2 Timothy 4

* The apostle solemnly charges Timothy to be diligent, though

many will not bear sound doctrine. (1-5) Enforces the charge

from his own martyrdom, then at hand. (6-8) Desires him to come

speedily. (9-13) He cautions, and complains of such as had

deserted him; and expresses his faith as to his own preservation

to the heavenly kingdom. (14-18) Friendly greetings and his

usual blessing. (19-22)

1-5 People will turn away from the truth, they will grow weary

of the plain gospel of Christ, they will be greedy of fables,

and take pleasure in them. People do so when they will not

endure that preaching which is searching, plain, and to the

purpose. Those who love souls must be ever watchful, must

venture and bear all the painful effects of their faithfulness,

and take all opportunities of making known the pure gospel.
6-8 The blood of the martyrs, though not a sacrifice of

atonement, yet was a sacrifice of acknowledgment to the grace of

God and his truth. Death to a good man, is his release from the

imprisonment of this world, and his departure to the enjoyments

of another world. As a Christian, and a minister, Paul had kept

the faith, kept the doctrines of the gospel. What comfort will

it afford, to be able to speak in this manner toward the end of

our days! The crown of believers is a crown of righteousness,

purchased by the righteousness of Christ. Believers have it not

at present, yet it is sure, for it is laid up for them. The

believer, amidst poverty, pain, sickness, and the agonies of

death, may rejoice; but if the duties of a man's place and

station are neglected, his evidence of interest in Christ will

be darkened, and uncertainty and distress may be expected to

cloud and harass his last hours.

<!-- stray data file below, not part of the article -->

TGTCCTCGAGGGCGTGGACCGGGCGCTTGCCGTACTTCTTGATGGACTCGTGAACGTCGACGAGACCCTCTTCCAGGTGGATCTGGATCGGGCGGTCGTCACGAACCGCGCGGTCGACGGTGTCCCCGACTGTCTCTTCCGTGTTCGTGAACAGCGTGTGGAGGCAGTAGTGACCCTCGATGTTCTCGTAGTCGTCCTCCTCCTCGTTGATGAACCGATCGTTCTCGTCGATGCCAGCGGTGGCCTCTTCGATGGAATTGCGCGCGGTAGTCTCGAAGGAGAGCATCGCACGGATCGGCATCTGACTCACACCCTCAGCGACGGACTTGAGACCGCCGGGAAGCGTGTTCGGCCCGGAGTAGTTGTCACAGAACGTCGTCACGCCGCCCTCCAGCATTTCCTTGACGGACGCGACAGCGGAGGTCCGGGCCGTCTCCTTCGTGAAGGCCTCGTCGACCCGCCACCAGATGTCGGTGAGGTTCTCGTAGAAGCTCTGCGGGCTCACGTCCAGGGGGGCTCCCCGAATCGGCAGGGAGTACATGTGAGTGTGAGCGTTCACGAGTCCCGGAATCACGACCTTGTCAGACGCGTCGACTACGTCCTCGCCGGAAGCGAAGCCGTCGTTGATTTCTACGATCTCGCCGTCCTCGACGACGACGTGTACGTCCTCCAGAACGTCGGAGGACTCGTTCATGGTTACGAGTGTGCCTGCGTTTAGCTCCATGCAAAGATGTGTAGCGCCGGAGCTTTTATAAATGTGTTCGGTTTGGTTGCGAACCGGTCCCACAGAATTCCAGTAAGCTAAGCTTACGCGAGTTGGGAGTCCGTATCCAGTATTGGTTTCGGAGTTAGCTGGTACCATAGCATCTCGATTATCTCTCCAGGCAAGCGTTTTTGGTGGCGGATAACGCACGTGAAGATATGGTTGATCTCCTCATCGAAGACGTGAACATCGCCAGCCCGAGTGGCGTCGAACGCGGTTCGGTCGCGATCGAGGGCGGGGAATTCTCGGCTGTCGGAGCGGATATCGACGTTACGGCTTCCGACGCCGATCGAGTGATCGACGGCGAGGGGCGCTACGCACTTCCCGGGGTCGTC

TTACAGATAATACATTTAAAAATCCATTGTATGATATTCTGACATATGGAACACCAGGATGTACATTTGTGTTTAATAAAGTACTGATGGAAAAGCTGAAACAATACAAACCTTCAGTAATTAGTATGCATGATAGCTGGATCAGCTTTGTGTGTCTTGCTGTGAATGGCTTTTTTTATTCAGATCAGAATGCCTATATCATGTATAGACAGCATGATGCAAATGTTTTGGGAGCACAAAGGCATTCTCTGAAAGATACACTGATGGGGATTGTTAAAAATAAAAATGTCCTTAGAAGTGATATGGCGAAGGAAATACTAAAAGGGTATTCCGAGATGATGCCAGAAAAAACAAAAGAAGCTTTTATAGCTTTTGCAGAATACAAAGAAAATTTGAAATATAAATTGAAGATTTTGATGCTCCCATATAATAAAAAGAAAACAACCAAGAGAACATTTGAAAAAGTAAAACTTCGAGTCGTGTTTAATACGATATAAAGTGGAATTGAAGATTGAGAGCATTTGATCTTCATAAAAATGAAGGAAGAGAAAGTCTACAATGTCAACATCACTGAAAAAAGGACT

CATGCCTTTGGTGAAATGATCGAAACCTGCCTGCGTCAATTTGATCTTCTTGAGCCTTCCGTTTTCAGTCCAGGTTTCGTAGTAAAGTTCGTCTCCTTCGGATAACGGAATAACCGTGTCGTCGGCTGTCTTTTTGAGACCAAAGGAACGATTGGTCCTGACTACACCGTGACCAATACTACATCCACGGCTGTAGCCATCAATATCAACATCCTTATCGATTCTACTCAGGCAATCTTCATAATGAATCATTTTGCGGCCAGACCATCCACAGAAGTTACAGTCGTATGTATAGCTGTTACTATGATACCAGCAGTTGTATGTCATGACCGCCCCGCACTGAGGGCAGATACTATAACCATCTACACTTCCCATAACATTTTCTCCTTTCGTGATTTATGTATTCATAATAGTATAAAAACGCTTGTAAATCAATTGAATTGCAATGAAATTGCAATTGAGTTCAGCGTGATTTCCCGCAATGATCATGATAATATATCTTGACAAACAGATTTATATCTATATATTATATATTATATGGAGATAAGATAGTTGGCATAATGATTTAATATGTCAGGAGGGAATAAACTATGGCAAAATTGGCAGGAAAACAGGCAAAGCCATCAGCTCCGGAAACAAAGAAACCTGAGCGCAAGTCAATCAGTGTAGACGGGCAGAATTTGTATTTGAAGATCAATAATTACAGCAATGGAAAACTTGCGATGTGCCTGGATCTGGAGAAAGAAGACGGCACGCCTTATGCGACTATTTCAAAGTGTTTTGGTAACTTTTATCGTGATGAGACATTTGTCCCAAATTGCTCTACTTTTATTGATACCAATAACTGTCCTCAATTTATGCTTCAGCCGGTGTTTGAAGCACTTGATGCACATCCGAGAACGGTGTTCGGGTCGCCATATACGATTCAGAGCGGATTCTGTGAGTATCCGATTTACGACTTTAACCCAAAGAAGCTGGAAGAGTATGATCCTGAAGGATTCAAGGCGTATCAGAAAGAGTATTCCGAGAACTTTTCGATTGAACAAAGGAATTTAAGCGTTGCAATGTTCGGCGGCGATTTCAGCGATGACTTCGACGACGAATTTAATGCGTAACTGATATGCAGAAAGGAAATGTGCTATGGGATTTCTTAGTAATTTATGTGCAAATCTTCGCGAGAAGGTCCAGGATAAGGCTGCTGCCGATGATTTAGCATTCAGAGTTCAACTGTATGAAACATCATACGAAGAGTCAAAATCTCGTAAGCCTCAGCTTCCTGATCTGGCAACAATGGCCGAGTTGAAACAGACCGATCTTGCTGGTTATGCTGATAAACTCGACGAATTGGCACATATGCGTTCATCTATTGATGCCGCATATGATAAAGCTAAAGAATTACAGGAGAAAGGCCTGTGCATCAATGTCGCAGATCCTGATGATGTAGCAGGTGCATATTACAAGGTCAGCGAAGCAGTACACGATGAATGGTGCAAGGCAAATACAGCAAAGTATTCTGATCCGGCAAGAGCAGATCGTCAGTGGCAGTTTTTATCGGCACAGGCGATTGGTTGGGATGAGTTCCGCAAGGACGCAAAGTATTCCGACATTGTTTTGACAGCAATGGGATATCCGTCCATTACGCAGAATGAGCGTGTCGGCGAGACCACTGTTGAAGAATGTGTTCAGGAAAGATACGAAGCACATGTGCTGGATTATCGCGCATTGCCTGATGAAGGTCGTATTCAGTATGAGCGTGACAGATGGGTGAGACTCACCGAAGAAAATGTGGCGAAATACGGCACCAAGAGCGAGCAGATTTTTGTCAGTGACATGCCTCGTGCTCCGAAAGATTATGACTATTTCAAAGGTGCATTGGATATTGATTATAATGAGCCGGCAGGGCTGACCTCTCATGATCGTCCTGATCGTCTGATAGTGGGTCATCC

9-13 The love of this world, is often the cause of turning back

from the truths and ways of Jesus Christ. Paul was guided by

Divine inspiration, yet he would have his books. As long as we

live, we must still learn. The apostles did not neglect human

means, in seeking the necessaries of life, or their own

instruction. Let us thank the Divine goodness in having given us

so many writings of wise and pious men in all ages; and let us

seek that by reading them our profiting may appear to all.
14-18 There is as much danger from false brethren, as from open

enemies. It is dangerous having to do with those who would be

enemies to such a man as Paul. The Christians at Rome were

forward to meet him, #Ac 28|, but when there seemed to be a

danger of suffering with him, then all forsook him. God might

justly be angry with them, but he prays God to forgive them. The

apostle was delivered out of the mouth of the lion, that is, of

Nero, or some of his judges. If the Lord stands by us, he will

strengthen us in difficulties and dangers, and his presence will

more than supply every one's absence.
19-22 We need no more to make us happy, than to have the Lord

Jesus Christ with our spirits; for in him all spiritual

blessings are summed up. It is the best prayer we can offer for

our friends, that the Lord Jesus Christ may be with their

spirits, to sanctify and save them, and at last to receive them

to himself. Many who believed as Paul, are now before the

throne, giving glory to their Lord: may we be followers of them.

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